Problem Gambling: Avoiding the downward spiral starts with self-awareness and having a plan.

The American Psychiatric Association has been increasing information and training for its professionals as gambling formats have changed rapidly in the last 5 years. They say, “More common than previously supposed, gambling disorder is associated with decreased self-esteem, co-morbid substance use disorders, financial and legal difficulties, relationship and family stress, and suicidality.”

United Way’s 2-1-1

While specialized groups such as the National Council on Problem Gambling offer specialized help, even the United Way has information for you – and resources available to connect with by calling their highly helpful 2-1-1 number. They can help you connect with local and national help for gambling in an anonymous way, at no charge.

The United Way offers this service in addition to a self-administered quiz you can take to assess gambling problems.

Screening for gambling problems-self administered

The NORC Diagnostic Screen for Gambling Disorders (NODS-SA) is a self-assessment version of the NODS. It’s meant to assist individuals in evaluating whether to seek help for their gambling behavior.

  1. Have there ever been periods lasting two weeks or longer when you spent a lot of time thinking about your gambling experiences, planning out future gambling ventures or bets, or thinking about ways of getting money to gamble with?*
  2. Have there ever been periods when you needed to gamble with increasing amounts of money or make larger bets in order to get the same feeling of excitement?*
  3. Have you ever felt restless or irritable when trying to stop, cut down, or control your gambling?*
  4. Have you tried and not succeeded in stopping, cutting down, or controlling your gambling three or more times in your life?*
  5. Have you ever gambled to escape from personal problems, or to relieve uncomfortable feelings, such as guilt, anxiety, helplessness, or depression?*
  6. Has there ever been a period when, if you lost money gambling one day, you would often return another day to get even?*
  7. Have you lied to family members, friends, or others about how much you gamble, and/or about how much money you lost on gambling, on at least three occasions?*
  8. Have you ever written a bad check or taken money that didn’t belong to you from family members, friends, or anyone else in order to pay for your gambling?*
  9. Has your gambling ever caused serious or repeated problems in your relationships with any of your family members or friends? Or, has your gambling ever caused you problems at work or with your studies?*
  10. Have you ever needed to ask family members, friends, a lending institution, or anyone else to loan you money or otherwise bail you out of a desperate money situation that was largely caused by your gambling?*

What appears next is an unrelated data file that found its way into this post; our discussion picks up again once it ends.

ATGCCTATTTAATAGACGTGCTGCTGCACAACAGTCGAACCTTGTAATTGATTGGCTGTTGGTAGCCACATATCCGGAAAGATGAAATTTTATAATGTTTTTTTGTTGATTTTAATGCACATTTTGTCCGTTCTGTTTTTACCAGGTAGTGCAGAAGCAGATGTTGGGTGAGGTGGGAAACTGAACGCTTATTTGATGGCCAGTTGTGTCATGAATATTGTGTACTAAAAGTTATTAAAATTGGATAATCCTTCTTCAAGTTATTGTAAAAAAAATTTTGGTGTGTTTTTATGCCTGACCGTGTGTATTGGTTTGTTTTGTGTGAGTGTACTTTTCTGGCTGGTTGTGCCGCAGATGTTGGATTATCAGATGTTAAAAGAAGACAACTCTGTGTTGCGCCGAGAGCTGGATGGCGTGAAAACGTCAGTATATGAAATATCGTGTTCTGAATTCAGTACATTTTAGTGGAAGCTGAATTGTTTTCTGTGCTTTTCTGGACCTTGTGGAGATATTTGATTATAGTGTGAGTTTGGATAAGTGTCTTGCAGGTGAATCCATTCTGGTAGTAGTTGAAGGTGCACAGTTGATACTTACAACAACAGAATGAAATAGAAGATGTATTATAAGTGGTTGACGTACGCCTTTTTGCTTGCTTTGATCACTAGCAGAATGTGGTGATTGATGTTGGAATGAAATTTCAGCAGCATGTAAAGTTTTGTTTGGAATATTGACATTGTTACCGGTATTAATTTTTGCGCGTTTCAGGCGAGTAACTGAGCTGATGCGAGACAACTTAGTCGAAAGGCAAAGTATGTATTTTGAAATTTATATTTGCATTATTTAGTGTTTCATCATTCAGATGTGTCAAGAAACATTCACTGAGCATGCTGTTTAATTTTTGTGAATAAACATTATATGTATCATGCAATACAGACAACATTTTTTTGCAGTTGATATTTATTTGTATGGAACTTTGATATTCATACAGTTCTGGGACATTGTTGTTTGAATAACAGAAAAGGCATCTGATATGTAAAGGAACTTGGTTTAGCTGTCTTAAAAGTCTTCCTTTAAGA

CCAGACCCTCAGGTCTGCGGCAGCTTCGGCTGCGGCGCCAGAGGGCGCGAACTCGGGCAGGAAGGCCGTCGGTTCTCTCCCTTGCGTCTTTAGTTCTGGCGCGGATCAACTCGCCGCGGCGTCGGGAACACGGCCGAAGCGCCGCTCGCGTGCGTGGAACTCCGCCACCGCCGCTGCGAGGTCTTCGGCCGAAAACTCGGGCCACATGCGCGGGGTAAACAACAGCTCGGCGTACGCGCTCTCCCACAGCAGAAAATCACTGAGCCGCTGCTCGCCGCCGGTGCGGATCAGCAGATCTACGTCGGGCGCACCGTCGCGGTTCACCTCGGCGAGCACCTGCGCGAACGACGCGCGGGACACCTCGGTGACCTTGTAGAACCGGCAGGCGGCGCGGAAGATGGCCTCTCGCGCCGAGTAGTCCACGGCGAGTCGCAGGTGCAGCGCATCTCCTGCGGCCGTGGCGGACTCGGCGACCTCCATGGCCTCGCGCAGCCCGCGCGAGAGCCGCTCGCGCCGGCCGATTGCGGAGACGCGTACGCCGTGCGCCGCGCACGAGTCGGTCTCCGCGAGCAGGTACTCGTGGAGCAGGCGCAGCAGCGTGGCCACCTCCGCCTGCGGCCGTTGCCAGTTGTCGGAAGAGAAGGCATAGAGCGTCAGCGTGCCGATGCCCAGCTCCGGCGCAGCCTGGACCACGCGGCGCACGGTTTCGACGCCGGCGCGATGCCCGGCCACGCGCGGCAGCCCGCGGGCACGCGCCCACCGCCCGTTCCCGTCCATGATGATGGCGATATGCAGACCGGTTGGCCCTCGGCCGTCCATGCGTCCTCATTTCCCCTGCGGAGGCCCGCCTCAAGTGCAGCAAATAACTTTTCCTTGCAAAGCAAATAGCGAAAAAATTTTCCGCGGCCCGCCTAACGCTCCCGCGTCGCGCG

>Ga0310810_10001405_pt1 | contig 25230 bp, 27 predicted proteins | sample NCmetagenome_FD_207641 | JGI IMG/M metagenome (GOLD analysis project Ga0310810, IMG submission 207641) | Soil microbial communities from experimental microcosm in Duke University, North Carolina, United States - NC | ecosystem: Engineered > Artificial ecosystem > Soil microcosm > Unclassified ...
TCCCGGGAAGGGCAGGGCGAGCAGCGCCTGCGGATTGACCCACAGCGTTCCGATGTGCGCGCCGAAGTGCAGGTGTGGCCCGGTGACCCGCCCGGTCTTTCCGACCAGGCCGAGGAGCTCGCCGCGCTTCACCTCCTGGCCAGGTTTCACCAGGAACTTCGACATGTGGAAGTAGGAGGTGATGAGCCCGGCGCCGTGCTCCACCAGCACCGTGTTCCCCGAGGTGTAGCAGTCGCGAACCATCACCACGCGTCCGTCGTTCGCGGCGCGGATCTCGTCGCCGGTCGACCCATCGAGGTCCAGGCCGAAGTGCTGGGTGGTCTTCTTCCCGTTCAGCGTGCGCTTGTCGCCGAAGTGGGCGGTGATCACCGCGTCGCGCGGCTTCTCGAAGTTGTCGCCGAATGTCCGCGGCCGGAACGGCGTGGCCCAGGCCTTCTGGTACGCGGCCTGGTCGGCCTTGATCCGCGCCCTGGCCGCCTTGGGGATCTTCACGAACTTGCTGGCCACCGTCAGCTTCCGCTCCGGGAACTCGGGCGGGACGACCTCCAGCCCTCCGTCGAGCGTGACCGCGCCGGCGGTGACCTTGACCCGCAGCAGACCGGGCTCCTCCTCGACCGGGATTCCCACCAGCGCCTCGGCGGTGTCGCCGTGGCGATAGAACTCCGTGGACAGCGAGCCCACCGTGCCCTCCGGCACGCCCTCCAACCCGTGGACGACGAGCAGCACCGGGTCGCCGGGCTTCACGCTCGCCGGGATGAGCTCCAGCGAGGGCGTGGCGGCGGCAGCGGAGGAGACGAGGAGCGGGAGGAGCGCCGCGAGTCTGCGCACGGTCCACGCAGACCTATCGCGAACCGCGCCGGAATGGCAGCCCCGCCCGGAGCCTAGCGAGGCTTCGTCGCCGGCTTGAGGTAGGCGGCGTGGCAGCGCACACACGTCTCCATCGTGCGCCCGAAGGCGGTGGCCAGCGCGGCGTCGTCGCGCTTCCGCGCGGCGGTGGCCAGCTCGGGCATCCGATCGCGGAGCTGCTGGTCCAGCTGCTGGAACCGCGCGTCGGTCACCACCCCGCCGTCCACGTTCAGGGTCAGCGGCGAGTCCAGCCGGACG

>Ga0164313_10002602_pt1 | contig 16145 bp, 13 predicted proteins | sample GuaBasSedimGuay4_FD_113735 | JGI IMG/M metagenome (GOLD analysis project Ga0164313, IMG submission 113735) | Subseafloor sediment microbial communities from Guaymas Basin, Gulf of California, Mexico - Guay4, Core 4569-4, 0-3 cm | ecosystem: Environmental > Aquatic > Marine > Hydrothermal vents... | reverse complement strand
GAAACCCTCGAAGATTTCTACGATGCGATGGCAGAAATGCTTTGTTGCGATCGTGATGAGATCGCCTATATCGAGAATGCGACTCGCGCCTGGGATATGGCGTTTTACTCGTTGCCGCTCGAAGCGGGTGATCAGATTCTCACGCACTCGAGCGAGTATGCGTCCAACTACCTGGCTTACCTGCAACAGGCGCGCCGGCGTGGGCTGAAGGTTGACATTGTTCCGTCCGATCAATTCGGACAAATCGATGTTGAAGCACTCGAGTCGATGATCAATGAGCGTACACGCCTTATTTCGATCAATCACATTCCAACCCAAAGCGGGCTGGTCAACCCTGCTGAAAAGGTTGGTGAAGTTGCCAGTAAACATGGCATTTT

Screening tools provided by the National Council on Problem Gambling.

This self-assessment will help you figure out if there may be a problem, but only a professional can diagnose if it is a gambling problem, a different problem, or both.

211 responders can assist you in finding a professional who can help.


In Connecticut…

Connecticut, with the two casinos closest to Rhode Island, is years ahead of the state in offering help. The Connecticut Council on Problem Gambling is the most active.


Dealing with Gambling Urges – having a plan and anticipation is key to success in avoiding problem gambling. Urges can be as strong or even stronger than the urge to drink or take addictive drugs. Key is having a plan (CCPG)…

Plan ahead to avoid boredom.
Those used to the highs and lows of active addiction typically struggle with periods of boredom. Try to plan your days so that you aren’t tempted to fill empty space by gambling.

Do something completely different.

The brain is used to working in a certain way when gambling, but it still needs to be constantly stimulated once you stop. Try to set new goals and tasks for yourself each day to better cope
with gambling urges.

Rekindle an old hobby.

Rekindling old hobbies will not only boost your self-esteem but will also provide a regular reminder of your new way of life. Like most behavioral addictions, it is important to find a more healthy activity to replace negative addiction.

Be vigilant leading up to special events.

Recognize the need to strengthen your resolve as special events and approach on the calendar.

Find ways that help you cope better with stress.

Stress can be a major factor in relapse from gambling recovery. Temptation to gamble can grow stronger as stress increases.



Next week we will look at advice and help for loved ones of those with a problem gambling – as with all major health problems like addiction, honesty with family, and family support is critical to moving forward in a positive and healing way.


Prior articles on Problem Gambling:

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